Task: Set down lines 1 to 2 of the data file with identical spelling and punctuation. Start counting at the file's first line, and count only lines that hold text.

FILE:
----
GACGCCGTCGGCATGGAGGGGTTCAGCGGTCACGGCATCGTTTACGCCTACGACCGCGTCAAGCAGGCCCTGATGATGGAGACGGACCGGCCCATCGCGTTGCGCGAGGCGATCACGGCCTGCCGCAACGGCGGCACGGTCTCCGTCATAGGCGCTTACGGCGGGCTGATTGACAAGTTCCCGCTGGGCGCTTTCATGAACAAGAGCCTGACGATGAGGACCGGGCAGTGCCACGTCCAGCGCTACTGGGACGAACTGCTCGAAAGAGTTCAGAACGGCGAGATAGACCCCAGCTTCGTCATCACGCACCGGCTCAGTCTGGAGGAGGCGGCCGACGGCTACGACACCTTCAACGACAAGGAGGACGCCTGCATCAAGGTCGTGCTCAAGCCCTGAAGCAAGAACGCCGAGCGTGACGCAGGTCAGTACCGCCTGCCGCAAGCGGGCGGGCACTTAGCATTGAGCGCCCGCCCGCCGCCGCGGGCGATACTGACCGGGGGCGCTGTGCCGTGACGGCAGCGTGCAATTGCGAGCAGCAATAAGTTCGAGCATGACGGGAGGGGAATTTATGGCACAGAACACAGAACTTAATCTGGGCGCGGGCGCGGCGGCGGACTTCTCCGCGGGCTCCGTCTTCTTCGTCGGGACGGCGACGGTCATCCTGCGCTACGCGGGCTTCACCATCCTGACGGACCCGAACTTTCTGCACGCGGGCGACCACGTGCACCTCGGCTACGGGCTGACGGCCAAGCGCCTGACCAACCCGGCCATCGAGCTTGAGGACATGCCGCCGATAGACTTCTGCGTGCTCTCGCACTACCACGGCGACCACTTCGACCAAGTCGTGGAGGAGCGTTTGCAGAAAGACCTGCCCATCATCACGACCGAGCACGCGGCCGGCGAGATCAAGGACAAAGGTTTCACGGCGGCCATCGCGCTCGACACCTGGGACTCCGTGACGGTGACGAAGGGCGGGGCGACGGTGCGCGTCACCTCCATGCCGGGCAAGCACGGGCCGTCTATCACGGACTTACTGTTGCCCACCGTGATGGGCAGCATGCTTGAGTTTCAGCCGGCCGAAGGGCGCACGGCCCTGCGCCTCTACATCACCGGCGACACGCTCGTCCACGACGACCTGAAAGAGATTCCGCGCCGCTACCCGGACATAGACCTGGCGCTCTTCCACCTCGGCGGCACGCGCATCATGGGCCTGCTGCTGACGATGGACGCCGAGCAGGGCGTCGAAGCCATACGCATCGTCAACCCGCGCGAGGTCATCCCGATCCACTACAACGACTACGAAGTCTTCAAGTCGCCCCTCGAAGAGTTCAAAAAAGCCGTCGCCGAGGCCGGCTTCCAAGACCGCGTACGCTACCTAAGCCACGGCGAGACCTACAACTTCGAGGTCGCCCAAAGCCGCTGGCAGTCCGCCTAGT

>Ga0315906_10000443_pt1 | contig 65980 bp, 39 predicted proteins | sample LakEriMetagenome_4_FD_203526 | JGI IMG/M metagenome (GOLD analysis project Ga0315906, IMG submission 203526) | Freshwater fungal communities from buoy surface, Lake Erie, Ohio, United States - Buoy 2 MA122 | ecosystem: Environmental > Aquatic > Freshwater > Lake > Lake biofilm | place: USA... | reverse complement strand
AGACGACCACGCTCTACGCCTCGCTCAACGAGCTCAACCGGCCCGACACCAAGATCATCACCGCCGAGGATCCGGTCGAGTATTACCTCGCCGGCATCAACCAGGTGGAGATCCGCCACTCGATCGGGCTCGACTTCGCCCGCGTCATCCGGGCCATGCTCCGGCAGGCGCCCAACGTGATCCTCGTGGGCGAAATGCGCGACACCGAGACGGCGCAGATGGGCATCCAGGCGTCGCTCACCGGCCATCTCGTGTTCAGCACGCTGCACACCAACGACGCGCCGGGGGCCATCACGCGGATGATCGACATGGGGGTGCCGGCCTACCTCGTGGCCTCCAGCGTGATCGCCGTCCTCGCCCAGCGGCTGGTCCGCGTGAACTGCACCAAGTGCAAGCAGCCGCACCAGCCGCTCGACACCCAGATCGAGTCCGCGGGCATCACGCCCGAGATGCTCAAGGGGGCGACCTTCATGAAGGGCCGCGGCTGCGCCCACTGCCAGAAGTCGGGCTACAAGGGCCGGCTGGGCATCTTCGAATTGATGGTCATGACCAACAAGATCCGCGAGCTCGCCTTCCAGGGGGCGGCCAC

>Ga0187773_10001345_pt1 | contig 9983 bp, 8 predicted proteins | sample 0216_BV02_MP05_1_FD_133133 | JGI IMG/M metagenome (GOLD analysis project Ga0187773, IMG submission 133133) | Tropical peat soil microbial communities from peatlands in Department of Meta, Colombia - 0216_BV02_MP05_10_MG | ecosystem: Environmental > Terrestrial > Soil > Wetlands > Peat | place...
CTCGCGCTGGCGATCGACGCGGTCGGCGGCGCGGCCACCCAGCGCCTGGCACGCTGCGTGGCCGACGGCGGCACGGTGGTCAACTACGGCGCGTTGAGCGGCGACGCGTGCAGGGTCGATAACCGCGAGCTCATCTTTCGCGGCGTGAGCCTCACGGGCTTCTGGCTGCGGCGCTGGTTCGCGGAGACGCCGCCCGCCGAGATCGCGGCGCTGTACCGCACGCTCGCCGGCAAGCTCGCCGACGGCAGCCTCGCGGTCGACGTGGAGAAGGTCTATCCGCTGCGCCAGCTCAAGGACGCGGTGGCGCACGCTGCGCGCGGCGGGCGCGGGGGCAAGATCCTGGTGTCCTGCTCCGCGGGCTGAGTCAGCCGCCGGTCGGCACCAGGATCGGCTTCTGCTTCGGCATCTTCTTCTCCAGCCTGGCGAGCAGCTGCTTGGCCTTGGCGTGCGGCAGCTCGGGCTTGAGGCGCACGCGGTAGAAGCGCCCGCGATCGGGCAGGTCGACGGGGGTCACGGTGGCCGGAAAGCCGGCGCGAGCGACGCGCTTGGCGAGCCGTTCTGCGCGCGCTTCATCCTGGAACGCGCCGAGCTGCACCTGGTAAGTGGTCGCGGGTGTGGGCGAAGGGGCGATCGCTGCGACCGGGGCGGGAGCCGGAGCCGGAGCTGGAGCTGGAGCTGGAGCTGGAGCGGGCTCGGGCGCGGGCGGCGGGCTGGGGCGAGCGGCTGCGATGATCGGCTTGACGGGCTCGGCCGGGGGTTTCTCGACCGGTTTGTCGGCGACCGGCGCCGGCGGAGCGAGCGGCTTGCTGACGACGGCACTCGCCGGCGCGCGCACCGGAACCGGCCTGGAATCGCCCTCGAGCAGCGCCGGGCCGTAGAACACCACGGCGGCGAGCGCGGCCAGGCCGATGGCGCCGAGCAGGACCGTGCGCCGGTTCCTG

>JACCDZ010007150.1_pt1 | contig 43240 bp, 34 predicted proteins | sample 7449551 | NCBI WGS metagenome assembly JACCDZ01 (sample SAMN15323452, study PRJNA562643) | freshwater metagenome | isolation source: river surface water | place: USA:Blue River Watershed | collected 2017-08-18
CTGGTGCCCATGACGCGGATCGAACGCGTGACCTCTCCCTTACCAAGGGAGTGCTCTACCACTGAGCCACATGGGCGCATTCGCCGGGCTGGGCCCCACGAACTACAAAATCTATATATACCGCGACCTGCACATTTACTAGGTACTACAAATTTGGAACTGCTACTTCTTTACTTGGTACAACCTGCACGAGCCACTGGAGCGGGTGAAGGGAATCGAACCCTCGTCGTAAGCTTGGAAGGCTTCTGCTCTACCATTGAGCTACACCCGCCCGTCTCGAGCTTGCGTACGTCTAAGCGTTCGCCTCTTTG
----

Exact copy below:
GACGCCGTCGGCATGGAGGGGTTCAGCGGTCACGGCATCGTTTACGCCTACGACCGCGTCAAGCAGGCCCTGATGATGGAGACGGACCGGCCCATCGCGTTGCGCGAGGCGATCACGGCCTGCCGCAACGGCGGCACGGTCTCCGTCATAGGCGCTTACGGCGGGCTGATTGACAAGTTCCCGCTGGGCGCTTTCATGAACAAGAGCCTGACGATGAGGACCGGGCAGTGCCACGTCCAGCGCTACTGGGACGAACTGCTCGAAAGAGTTCAGAACGGCGAGATAGACCCCAGCTTCGTCATCACGCACCGGCTCAGTCTGGAGGAGGCGGCCGACGGCTACGACACCTTCAACGACAAGGAGGACGCCTGCATCAAGGTCGTGCTCAAGCCCTGAAGCAAGAACGCCGAGCGTGACGCAGGTCAGTACCGCCTGCCGCAAGCGGGCGGGCACTTAGCATTGAGCGCCCGCCCGCCGCCGCGGGCGATACTGACCGGGGGCGCTGTGCCGTGACGGCAGCGTGCAATTGCGAGCAGCAATAAGTTCGAGCATGACGGGAGGGGAATTTATGGCACAGAACACAGAACTTAATCTGGGCGCGGGCGCGGCGGCGGACTTCTCCGCGGGCTCCGTCTTCTTCGTCGGGACGGCGACGGTCATCCTGCGCTACGCGGGCTTCACCATCCTGACGGACCCGAACTTTCTGCACGCGGGCGACCACGTGCACCTCGGCTACGGGCTGACGGCCAAGCGCCTGACCAACCCGGCCATCGAGCTTGAGGACATGCCGCCGATAGACTTCTGCGTGCTCTCGCACTACCACGGCGACCACTTCGACCAAGTCGTGGAGGAGCGTTTGCAGAAAGACCTGCCCATCATCACGACCGAGCACGCGGCCGGCGAGATCAAGGACAAAGGTTTCACGGCGGCCATCGCGCTCGACACCTGGGACTCCGTGACGGTGACGAAGGGCGGGGCGACGGTGCGCGTCACCTCCATGCCGGGCAAGCACGGGCCGTCTATCACGGACTTACTGTTGCCCACCGTGATGGGCAGCATGCTTGAGTTTCAGCCGGCCGAAGGGCGCACGGCCCTGCGCCTCTACATCACCGGCGACACGCTCGTCCACGACGACCTGAAAGAGATTCCGCGCCGCTACCCGGACATAGACCTGGCGCTCTTCCACCTCGGCGGCACGCGCATCATGGGCCTGCTGCTGACGATGGACGCCGAGCAGGGCGTCGAAGCCATACGCATCGTCAACCCGCGCGAGGTCATCCCGATCCACTACAACGACTACGAAGTCTTCAAGTCGCCCCTCGAAGAGTTCAAAAAAGCCGTCGCCGAGGCCGGCTTCCAAGACCGCGTACGCTACCTAAGCCACGGCGAGACCTACAACTTCGAGGTCGCCCAAAGCCGCTGGCAGTCCGCCTAGT

>Ga0315906_10000443_pt1 | contig 65980 bp, 39 predicted proteins | sample LakEriMetagenome_4_FD_203526 | JGI IMG/M metagenome (GOLD analysis project Ga0315906, IMG submission 203526) | Freshwater fungal communities from buoy surface, Lake Erie, Ohio, United States - Buoy 2 MA122 | ecosystem: Environmental > Aquatic > Freshwater > Lake > Lake biofilm | place: USA... | reverse complement strand